As the disciples have experience, we have caught nothing. They threw their nets as we have done. They pulled their nets back to the boat and found no catch, as we have experienced. And yet they still stayed in their boat, as we have stayed in our group. And three years is longer than a night.

If no one is caught, then the Lord has other plans – for us to catch one another. He is teaching us to care, serve and love for the people he has given us to do his work and share his love. He has called us for the meantime to catch one another.

That even though the net is empty, he is giving us grace to strengthen one another by words and actions of love. That even though our toil has no fruits, it seems, we have our relationships with one another as fruits. Maybe a brother is falling, catch him. Maybe a sister feeling down, catch her. Maybe a member has stumbled, reach out to him. God is teaching us to wait upon him as we catch one another.

The picture of catching one another is for any person above you, you must have your hands ready to catch. In other words, no person below will be caught by a person above. You need to be below a person to catch that person. That’s why we need humility to catch one another. We need to be a servant before being a leader. We need to be a brother or a sister before looking at the organization structure.

If you are not catching others, be sure to catch one another.

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As You Are

And when he does find it, he sets it on his shoulders with great joy. Luke 15:5

He sets him on his shoulders with great joy.

No judgmental words were spoken. No scanner to run through the lost soul. He does not inspect the once was lost and now is found. Does it have what it takes to belong to the flock again? Does it have the same wool after it has gone in it’s own way? How much he has changed in his unfruitful journey?

No interrogation was conducted. Why did you leave? Where have you gone? Don’t you know the way back home? Why did you not call or scream? No light bulbs hanging from the ceiling. Only light coming from the Shepherd’s heart radiating on the found.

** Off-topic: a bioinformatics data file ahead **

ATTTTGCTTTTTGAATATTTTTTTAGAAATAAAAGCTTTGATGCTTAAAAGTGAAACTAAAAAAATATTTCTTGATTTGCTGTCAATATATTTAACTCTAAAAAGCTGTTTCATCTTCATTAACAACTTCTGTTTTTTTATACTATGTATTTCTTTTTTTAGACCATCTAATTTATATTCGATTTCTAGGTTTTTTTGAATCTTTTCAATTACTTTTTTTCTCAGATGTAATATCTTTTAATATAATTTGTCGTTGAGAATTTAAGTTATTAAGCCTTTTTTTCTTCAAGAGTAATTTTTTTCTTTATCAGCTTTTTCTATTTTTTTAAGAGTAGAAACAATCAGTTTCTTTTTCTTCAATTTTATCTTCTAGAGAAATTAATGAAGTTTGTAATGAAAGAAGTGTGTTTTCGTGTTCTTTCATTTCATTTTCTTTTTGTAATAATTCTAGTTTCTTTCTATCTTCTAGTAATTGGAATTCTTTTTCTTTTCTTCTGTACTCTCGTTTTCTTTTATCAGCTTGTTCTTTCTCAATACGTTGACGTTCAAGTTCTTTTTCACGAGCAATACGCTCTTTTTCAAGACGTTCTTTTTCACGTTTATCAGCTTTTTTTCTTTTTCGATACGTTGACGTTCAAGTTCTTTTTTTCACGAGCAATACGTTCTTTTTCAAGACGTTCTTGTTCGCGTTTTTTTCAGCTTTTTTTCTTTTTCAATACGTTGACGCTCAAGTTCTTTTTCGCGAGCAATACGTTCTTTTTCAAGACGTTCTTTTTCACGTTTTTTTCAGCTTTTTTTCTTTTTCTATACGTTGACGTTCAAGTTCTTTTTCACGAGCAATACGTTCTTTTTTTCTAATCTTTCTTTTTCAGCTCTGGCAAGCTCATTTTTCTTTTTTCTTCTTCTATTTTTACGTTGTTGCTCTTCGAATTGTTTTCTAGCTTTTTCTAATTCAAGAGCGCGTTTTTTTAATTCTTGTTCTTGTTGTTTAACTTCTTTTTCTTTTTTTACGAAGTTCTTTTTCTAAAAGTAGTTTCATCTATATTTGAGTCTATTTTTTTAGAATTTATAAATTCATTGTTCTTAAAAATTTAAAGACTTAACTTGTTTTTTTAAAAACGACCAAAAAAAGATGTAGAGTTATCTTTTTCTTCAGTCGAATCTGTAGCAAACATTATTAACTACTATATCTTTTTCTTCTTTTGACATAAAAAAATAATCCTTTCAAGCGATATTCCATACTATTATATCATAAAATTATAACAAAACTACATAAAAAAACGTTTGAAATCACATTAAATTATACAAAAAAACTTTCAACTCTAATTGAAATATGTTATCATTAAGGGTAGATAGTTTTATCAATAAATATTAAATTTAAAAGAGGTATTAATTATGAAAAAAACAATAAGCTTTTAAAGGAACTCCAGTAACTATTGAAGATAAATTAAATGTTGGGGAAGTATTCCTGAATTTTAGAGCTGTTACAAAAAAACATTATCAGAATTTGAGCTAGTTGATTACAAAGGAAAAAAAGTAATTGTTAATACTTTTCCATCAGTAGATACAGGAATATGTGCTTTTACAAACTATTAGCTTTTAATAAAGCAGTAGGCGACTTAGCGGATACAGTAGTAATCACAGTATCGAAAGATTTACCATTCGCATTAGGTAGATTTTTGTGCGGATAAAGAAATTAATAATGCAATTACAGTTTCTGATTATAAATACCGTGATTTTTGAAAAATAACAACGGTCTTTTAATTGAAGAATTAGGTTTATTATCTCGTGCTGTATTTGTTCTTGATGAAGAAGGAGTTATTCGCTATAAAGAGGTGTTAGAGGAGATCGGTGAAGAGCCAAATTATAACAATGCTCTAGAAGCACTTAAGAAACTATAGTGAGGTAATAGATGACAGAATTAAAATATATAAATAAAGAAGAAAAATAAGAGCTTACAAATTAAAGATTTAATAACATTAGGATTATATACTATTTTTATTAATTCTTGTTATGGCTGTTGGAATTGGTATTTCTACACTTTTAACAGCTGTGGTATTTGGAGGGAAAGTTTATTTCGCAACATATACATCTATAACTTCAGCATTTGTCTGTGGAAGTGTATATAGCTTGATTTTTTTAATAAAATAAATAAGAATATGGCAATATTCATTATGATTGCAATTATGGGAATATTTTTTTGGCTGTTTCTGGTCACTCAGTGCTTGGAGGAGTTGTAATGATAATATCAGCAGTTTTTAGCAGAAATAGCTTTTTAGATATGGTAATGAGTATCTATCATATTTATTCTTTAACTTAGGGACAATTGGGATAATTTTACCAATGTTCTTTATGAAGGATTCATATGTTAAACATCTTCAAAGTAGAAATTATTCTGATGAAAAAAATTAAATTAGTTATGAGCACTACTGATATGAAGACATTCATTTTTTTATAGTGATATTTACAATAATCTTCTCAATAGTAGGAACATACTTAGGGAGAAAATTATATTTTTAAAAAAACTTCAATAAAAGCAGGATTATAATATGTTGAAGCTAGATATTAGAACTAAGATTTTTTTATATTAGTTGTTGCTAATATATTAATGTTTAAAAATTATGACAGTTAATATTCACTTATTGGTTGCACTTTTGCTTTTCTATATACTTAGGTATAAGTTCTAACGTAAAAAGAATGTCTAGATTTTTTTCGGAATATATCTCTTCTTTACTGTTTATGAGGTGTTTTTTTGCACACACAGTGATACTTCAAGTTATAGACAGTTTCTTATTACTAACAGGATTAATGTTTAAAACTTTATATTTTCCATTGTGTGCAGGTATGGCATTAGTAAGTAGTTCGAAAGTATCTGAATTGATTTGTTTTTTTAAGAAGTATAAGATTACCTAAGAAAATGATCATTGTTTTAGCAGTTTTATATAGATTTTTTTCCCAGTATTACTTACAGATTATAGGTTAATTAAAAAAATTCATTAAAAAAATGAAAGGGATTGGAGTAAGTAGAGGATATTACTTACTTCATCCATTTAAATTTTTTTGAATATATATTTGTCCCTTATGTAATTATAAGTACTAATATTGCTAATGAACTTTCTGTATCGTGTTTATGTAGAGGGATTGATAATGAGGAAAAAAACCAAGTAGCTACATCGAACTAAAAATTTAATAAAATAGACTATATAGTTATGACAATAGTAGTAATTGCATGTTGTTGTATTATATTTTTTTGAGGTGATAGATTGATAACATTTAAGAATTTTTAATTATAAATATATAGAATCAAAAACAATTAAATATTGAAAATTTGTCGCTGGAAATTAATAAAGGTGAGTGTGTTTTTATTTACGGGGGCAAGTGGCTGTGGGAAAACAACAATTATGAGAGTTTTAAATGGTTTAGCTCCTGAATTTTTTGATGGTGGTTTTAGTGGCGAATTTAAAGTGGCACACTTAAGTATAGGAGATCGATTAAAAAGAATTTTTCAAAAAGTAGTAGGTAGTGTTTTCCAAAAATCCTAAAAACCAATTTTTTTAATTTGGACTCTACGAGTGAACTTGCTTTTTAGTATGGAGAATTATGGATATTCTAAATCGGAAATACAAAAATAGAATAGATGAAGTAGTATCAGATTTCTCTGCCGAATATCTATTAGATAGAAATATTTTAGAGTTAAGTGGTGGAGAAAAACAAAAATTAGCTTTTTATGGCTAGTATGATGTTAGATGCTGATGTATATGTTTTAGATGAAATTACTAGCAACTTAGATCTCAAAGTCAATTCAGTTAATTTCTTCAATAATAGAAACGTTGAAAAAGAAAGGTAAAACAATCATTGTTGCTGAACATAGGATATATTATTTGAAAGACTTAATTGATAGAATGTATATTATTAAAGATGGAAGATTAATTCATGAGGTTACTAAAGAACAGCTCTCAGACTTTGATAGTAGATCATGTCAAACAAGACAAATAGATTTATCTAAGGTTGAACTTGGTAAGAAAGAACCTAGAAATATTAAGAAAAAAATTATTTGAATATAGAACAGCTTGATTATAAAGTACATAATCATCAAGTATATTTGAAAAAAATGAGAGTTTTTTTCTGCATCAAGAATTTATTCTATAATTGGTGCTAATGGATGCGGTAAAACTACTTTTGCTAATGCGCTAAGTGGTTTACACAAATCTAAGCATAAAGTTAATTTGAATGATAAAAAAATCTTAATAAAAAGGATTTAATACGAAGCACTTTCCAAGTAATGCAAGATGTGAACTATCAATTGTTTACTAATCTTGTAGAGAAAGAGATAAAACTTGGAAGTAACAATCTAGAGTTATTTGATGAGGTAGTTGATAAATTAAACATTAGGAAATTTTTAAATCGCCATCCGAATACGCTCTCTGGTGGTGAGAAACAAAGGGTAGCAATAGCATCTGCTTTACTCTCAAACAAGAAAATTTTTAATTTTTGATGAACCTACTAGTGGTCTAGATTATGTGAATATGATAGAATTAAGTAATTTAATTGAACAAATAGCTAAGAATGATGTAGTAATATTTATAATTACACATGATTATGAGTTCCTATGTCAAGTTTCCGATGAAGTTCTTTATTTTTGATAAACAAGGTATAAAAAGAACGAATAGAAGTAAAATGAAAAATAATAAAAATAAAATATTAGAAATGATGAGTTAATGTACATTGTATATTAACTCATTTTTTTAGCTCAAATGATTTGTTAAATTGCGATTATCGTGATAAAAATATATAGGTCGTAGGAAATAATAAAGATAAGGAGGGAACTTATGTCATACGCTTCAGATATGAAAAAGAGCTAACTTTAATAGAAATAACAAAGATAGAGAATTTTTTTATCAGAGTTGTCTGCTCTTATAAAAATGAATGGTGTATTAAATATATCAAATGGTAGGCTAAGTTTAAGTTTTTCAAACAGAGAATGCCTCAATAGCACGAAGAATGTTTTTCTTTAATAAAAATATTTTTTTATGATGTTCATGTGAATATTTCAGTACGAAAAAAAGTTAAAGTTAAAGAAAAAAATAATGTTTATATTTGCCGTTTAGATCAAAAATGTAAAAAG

There was no quarantine needed. No need to wait for waiting hours. No need to fill up clearance papers before going in. The lost sheep gains full access again, not only to the flock but to the Shepherd. The wanderer wonders, “After all, I’ve done and have gone. My Shepherd opens his arms, opens his heart.”

He just puts him near him. He just lifts him up, together with his spirit. He carries him like never before so the sheep knows he is welcome. His search all shadowed with joy, great joy.

Such is our Shepherd, Lord Jesus Christ.

Whatever you are when he found you. Whoever you are where he set his eyes on you. He is just joyful he found you.

He will carry you back. He will take you, as you are.

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The Invited

After he had spoken, a Pharisee invited him to dine at his home. He entered and reclined at table to eat. Luke 11:37

Jesus got the invite.

Not from a disciple. Not from a family. Not from a friend. It was from a Pharisee.

A Pharisee, who watches his each and every move and who is quick to judge Jesus’ actions which he considers as mistakes, invited him. He is part of a group who are full of insecurity about Jesus’ being and personality. His eyes look for the bad in every good in Jesus. His heart is filled with anger each time Jesus satisfies the hunger. Jesus’ words come in and come out on the sides of his head, no message is committed and no grace is embedded. If Jesus does this, he says damn. If Jesus does that, he says damn. No action, no words or no miracles is correct in his eyes and in his heart.

Yet, Jesus responds to his invitation. He enters his door and sits on his chair. His feet tread the floor where this Pharisee stands every day. His nose breathes the air inside this house. He sits at his table. He takes food from his plate. He reclines like he is at home. Ha! This is how he responds to the invitation – Jesus is at home.

This is Jesus. This is our Lord. This is the God of heavens and of the earth.